It is sometimes said that "the pet makes the man". Well, not in so few words, but there has often been a rather odd connection between pets and the powers that be. Cats, dogs, and horses tend to be the most popular pets among world leaders, but what of the other, less known animal companions?

The purpose of this essay is to point out some of the stranger First Pets in the White House, and in some cases, draw a correlation between the pet and something notable or influential regarding it. “Normal” pets, like cats, dogs, fish, birds, and other conventional pets will be ignored, unless there is something particularly odd about them.

Presidents of the United States of America have, for the most part, had some sort of pet. In fact, the only three Presidents to not have any pet whatsoever were: Millard Fillmore, Franklin Pierce, and Chester A. Arthur --also three of the least memorable presidents in American History.

Let us start off small; George Washington had a parrot named Polly. While this isn’t a strange pet, the name was actually the cause of my interest in this subject. Whether or not this was the first parrot named Polly, I was unable to find, but no doubt it influenced the stereotyped name of parrots for generations to come. “Polly wanna cracker?”

Skipping John Adams, let’s examine a VERY common myth: Thomas Jefferson and his two pet bear cubs. In point of fact, they were never his pets. He received two bear cubs from Mr. Zebulon Pike from an expedition to the Southwest. They stayed briefly on the lawn near the President's House and then Jefferson had them sent to Mr. Charles Willson Peale for his museum in Philadelphia. Later, they escaped and had to be killed due to their terrorization of the local populace. He also was said to have owned a mockingbird as a pet. Anyone from Texas can tell you that mockingbirds are some of the meanest, most ill-tempered birds in the world, and would sooner try to kill you as look at you. If you disagree, I invite you to walk within one block of any mockingbird nest in the spring.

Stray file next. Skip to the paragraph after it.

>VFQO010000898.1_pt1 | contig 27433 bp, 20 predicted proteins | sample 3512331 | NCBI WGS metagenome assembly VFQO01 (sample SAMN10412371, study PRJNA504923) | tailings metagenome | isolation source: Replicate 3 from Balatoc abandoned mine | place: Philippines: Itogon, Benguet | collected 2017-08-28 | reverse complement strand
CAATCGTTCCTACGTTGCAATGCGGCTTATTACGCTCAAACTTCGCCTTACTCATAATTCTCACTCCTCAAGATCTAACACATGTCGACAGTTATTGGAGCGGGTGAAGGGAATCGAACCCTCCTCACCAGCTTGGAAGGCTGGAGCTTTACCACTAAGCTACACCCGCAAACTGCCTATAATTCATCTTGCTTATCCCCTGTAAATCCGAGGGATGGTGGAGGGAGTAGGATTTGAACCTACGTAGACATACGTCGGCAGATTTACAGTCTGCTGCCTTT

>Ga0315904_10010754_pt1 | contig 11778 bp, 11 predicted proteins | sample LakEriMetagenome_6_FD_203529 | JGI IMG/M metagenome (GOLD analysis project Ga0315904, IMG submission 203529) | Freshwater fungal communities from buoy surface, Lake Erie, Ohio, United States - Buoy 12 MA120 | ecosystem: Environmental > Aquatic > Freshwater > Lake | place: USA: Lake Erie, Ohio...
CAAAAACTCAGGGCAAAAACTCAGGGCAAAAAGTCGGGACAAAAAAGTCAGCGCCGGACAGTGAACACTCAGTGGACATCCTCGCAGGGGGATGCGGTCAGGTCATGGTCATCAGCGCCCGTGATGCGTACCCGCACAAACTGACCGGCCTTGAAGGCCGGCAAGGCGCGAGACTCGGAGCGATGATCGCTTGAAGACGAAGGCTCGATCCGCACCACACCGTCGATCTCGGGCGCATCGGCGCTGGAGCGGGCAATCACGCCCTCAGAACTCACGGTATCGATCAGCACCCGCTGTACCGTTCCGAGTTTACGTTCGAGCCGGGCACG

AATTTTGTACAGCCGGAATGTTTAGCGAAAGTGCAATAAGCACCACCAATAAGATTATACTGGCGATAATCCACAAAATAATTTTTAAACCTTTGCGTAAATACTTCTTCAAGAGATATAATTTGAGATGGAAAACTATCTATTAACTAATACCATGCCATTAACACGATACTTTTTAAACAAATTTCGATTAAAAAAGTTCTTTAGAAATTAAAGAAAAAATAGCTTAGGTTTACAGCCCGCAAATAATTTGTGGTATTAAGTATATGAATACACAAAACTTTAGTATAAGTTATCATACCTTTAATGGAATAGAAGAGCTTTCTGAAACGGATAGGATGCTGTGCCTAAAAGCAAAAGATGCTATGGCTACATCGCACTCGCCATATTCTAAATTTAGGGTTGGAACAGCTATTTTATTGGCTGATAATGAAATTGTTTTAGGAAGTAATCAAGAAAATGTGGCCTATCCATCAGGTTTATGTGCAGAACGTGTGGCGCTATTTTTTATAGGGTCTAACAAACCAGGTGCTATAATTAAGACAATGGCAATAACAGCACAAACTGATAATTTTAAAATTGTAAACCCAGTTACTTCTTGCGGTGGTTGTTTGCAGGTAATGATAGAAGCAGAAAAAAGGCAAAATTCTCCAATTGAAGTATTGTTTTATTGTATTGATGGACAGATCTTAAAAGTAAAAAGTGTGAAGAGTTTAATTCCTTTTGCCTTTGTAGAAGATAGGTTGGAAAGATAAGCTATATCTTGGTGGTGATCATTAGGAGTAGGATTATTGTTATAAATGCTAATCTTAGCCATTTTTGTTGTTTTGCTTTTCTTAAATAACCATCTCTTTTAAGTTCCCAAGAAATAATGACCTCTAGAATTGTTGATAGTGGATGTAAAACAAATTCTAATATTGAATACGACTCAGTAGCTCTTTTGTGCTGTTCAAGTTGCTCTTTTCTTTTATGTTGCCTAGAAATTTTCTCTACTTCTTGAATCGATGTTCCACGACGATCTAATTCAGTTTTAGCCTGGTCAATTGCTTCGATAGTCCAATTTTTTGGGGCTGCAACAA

Skipping James Madison and James Monroe we arrive at John Quincy Adams who had perhaps two of the strangest choices in pets: an alligator and silkworms. The alligator, given to President John Quincy Adams by the Marquis de Lafayette, resided in a bathroom in the East Room for a time. His wife, Louisa, spun silk from the worms.

Moving right along, ignoring Andrew Jackson, we see that Martin Van Buren owned two tiger cubs given to him by the Sultan of Oman which he kept at the White House as pets. Congress insisted that the tigers must be sent to the zoo, and he acquiesced.

Now passing William Henry Harrison (who had a goat and a cow, but so do many people), John Tyler, James Knox Polk, Zachary Taylor, Millard Fillmore, Franklin Pierce, James Buchanan, we come to one of America’s greatest presidents, Abraham Lincoln, who owned a Turkey named Jack, two very flatulent goats named Nanny and Nanko, and many other “normal pets”. However, he did also own a white rabbit, which is not in and of itself strange, but rather the superstitions associated with rabbits. The rabbit is considered a symbol of luck, speed, and fertility by many cultures. What’s odd is how the exact opposite of these actually applied to Lincoln’s life. Lincoln was far from lucky (being assassinated and all), he was known to be a somewhat lazy man (which is certainly no crime, being as he was a great president, it is just not exactly a “speedy” trait), and his wife died in childbirth.

Skipping many presidents, let us examine Benjamin Harrison, who, aside from the wackaday assortment of dogs and a goat, owned an opossum, which is considered more to be vermin than pet material, and rarely get on well with dogs. It’s odd that Harrison did not keep cats, as cats tend to get along with ‘possums quite well.